This task was never omitted, and nobody was ever ordered or asked to do it. A few, especially Westerners, dodged it, but the teachers and sempai always knew, and although they said nothing, the result of their observations would come out in the quality of individual instruction. Slackers, dodgers, and those with poor spirit were ignored on the dojo floor.

I am less subtle. I expect everyone to do sōji and say so directly. But some of the most fun I’ve had in karate has been running across the floor with my students, desperately trying to catch up to those young legs. There are few things better for cleansing me of my pride than having my 16 year-old son easily outrun me. Of course, that makes me proud, too, but I allow myself that. A strong son in a clean dōjō is a very good thing.

Sunday, 25 August 2013

Pounding the self

A student is deluded when he enters martial arts with high hopes. The first thing a competent teacher will do is dash all those hopes and aspirations to the ground. If the student can’t survive a slightly injured ego, there is no way he can survive the training to come.
Furuya Kenshō
In our dōjō, we strive to be supportive of students' strenuous and very sweaty efforts to learn. I am very aware of my obligation to teach to the best of my abilities, regardless of how limited they are. But we also defy the conventions of teaching outside of the dōjō, because we are not in the least concerned with making students feel good about themselves or building self-esteem. In fact, karatedō is dedicated to the very opposite: killing the ego through emptying the self.
This is difficult.
Difficulty has been praised in philosophical circles for at least decades, but the budō take the necessity of difficulty in a particularly serious way. If you are finding karate easy, then you are not doing karate. The difficulty is not just technical or corporeal, although it’s that as well; it goes far beyond how truly hard it is to master either a very advanced technique or the most basic of fundamentals. It’s the difficulty of overcoming one’s own ego, one’s own self, how that deeply personal difficulty is fused to the inevitable hardship of training.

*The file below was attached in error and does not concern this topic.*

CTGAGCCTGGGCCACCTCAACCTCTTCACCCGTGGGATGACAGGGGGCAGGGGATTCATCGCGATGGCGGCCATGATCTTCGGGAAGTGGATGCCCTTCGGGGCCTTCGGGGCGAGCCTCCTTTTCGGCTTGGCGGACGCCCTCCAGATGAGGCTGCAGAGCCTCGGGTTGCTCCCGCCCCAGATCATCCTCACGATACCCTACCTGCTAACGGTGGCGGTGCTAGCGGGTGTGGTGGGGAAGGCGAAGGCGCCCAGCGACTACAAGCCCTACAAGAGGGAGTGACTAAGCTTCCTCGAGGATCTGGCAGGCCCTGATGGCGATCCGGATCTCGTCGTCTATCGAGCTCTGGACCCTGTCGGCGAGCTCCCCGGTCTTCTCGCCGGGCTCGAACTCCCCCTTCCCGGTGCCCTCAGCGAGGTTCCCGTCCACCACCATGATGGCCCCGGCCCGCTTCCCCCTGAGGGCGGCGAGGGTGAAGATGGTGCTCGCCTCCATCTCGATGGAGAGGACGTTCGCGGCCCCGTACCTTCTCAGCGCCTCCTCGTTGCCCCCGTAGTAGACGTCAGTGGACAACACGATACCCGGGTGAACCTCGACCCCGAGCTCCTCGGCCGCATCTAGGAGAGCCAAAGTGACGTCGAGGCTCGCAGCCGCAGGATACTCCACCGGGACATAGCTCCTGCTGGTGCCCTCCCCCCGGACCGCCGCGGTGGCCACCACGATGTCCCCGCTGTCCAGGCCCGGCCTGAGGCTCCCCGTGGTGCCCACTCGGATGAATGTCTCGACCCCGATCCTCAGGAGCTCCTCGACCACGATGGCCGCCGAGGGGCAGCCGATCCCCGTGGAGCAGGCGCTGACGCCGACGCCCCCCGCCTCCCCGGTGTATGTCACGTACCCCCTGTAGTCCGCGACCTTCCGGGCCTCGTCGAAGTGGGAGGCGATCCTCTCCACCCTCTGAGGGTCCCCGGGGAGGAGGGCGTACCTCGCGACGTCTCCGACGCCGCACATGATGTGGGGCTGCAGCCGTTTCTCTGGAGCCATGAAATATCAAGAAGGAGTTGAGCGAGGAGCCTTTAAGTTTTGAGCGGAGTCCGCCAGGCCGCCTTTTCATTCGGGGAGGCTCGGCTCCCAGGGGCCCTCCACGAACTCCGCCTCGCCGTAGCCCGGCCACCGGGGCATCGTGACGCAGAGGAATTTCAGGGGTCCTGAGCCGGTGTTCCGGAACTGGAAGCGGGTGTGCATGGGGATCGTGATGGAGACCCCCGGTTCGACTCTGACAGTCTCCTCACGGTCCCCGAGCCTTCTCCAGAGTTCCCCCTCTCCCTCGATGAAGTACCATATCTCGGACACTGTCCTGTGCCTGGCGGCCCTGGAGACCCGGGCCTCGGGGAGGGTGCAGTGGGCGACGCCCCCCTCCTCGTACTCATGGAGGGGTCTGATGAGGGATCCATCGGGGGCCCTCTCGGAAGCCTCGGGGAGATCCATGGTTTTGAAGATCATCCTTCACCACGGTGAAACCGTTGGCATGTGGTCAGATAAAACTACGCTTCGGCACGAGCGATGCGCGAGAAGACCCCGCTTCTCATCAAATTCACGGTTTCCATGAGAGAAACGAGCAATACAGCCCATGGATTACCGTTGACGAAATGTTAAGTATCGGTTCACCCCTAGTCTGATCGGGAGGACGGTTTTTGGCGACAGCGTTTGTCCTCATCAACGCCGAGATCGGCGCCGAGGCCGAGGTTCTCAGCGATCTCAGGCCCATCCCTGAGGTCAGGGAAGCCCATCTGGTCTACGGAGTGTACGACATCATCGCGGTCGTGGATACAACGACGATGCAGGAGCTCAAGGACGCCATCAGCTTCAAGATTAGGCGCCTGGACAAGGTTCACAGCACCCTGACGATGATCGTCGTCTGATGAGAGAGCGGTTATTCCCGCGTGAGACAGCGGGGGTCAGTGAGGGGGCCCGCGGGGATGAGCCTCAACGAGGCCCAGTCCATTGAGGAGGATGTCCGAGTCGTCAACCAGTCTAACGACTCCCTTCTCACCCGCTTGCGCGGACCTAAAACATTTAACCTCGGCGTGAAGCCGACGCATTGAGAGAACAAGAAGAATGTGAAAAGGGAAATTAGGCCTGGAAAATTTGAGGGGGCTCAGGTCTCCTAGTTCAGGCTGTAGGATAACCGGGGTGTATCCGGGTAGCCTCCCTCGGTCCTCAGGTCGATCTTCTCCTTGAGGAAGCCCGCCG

Rod Nobuto Omoto
On and off the university campus, knowledge tends to be an unquestioned good, unless you believe in creationism or vote for Stephen Harper. The budō also value knowledge—but they see it as just a first step, as Rod Nobuto Omoto, who teaches kendō, the way of the sword, explains:
There are three types of people who practice kendō. One is the curious type. They come in and they quit, because they know the thing already. They learn men, kote, dō, tsuki, the targets of the body and how to attack them. “That’s it? Oh, I can do that.” Knowledge. They stop at knowledge. But if they keep on pounding that knowledge, it becomes an art. “Aha, now it’s an art.” Some people quit there. They know the form and the art. But some people will keep on going, keep on pounding and pounding. And then…kū—it just disappears. You can’t quit, because it becomes you. 
is emptiness or the void. It can also be pronounced as kara, the first character of 空手道 karatedō, the emptiness regularly mistaken as referring to no more than fighting without weapons. The real kara, which is not specific to karatedō but crucial to all budō, is exactly what Omoto Sensei describes. One is obligated to gain knowledge (and to teach it), but one is also obligated not to stop there, to keep working that knowledge—to keep training—until it disappears. Training, in budō, takes up where teaching (of knowledge) leaves off. This is where Omoto Sensei’s deceptively simple formulation turns sublime, because two things happen when knowledge, pounded into art, is pounded sufficiently further in training: knowledge disappears and knowledge becomes who you are, because who you are is pounded away in the project of annihilating the self. Karatedō is the practice of one kind of emptiness on top of another, a commitment that you can’t quit because the ego has been killed.

Saturday, 24 August 2013

Kata

Richard Katrovas
A lot has been made in recent years about bunkai 分解, the analysis of kata for fighting applications. Even Funakoshi Gichin 船越義 warned of the danger of kata degrading into dance if it lacked consciousness of its original martial aspect. Still, the nature of what is being fought in kata is nuanced. Richard Katrovas elegantly articulated the view of our dōjō:
The kata, I realized only years later, after I’d taught karate for part of my meager living for several years, have little to do with preparing one for combat with other men. They are about the inner battle, the need to express dignity in a world bent on wrestling it away.